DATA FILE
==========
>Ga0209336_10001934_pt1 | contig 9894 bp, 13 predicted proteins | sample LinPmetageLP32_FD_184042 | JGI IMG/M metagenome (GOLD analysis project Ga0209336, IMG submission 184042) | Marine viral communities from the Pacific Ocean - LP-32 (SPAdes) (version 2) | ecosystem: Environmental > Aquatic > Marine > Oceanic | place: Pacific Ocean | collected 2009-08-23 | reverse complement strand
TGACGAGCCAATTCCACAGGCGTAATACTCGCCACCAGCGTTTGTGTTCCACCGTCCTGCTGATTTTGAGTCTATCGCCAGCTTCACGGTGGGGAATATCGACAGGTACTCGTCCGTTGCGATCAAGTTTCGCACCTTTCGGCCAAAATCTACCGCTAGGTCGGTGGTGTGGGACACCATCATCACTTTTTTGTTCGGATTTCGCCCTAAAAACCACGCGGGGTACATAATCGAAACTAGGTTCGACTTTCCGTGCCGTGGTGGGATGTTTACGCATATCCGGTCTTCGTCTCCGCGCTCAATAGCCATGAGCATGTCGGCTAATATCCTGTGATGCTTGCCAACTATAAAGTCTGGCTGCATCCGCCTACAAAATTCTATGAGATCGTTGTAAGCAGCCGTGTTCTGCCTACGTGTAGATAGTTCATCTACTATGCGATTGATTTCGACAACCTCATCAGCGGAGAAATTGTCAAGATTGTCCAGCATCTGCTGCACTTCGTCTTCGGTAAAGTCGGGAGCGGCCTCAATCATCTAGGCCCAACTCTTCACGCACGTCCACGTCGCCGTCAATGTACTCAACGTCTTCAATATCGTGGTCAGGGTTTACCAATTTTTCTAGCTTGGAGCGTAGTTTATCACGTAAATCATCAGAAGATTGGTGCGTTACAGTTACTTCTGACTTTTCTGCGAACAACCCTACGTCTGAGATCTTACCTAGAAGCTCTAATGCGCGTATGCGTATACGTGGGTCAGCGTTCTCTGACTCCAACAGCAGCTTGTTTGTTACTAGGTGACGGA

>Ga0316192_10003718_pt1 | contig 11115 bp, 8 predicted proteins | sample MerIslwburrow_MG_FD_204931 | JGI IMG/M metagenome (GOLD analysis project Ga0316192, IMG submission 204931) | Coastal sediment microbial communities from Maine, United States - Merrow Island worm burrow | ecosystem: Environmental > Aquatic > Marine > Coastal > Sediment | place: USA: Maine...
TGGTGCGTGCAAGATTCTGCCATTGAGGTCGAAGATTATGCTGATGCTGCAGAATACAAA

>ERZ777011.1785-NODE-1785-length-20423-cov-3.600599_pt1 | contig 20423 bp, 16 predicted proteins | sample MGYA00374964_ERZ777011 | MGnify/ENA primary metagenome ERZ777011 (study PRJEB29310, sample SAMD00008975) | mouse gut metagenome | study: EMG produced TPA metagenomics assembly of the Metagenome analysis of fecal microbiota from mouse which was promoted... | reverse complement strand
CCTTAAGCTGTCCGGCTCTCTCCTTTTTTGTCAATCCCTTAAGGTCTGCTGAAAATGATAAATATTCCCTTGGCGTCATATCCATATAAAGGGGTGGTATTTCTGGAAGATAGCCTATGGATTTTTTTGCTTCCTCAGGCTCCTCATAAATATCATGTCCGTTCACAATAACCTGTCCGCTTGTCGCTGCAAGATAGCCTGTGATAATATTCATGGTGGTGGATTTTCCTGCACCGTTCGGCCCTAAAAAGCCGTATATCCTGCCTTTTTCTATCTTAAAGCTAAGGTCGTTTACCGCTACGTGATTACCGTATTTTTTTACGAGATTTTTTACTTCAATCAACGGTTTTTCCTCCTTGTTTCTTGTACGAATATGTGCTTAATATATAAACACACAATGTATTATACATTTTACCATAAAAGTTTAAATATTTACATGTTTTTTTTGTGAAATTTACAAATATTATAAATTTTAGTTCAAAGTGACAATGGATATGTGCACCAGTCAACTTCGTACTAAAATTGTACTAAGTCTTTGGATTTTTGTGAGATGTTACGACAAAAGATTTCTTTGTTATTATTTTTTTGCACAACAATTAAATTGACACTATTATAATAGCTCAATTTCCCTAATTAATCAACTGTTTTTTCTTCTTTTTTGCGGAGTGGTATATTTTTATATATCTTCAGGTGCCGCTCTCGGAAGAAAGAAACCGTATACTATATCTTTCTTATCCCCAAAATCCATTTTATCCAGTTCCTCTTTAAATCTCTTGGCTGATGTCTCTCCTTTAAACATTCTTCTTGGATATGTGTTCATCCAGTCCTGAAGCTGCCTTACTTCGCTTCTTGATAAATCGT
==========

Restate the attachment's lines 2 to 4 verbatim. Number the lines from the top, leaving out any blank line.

TGACGAGCCAATTCCACAGGCGTAATACTCGCCACCAGCGTTTGTGTTCCACCGTCCTGCTGATTTTGAGTCTATCGCCAGCTTCACGGTGGGGAATATCGACAGGTACTCGTCCGTTGCGATCAAGTTTCGCACCTTTCGGCCAAAATCTACCGCTAGGTCGGTGGTGTGGGACACCATCATCACTTTTTTGTTCGGATTTCGCCCTAAAAACCACGCGGGGTACATAATCGAAACTAGGTTCGACTTTCCGTGCCGTGGTGGGATGTTTACGCATATCCGGTCTTCGTCTCCGCGCTCAATAGCCATGAGCATGTCGGCTAATATCCTGTGATGCTTGCCAACTATAAAGTCTGGCTGCATCCGCCTACAAAATTCTATGAGATCGTTGTAAGCAGCCGTGTTCTGCCTACGTGTAGATAGTTCATCTACTATGCGATTGATTTCGACAACCTCATCAGCGGAGAAATTGTCAAGATTGTCCAGCATCTGCTGCACTTCGTCTTCGGTAAAGTCGGGAGCGGCCTCAATCATCTAGGCCCAACTCTTCACGCACGTCCACGTCGCCGTCAATGTACTCAACGTCTTCAATATCGTGGTCAGGGTTTACCAATTTTTCTAGCTTGGAGCGTAGTTTATCACGTAAATCATCAGAAGATTGGTGCGTTACAGTTACTTCTGACTTTTCTGCGAACAACCCTACGTCTGAGATCTTACCTAGAAGCTCTAATGCGCGTATGCGTATACGTGGGTCAGCGTTCTCTGACTCCAACAGCAGCTTGTTTGTTACTAGGTGACGGA

>Ga0316192_10003718_pt1 | contig 11115 bp, 8 predicted proteins | sample MerIslwburrow_MG_FD_204931 | JGI IMG/M metagenome (GOLD analysis project Ga0316192, IMG submission 204931) | Coastal sediment microbial communities from Maine, United States - Merrow Island worm burrow | ecosystem: Environmental > Aquatic > Marine > Coastal > Sediment | place: USA: Maine...
TGGTGCGTGCAAGATTCTGCCATTGAGGTCGAAGATTATGCTGATGCTGCAGAATACAAA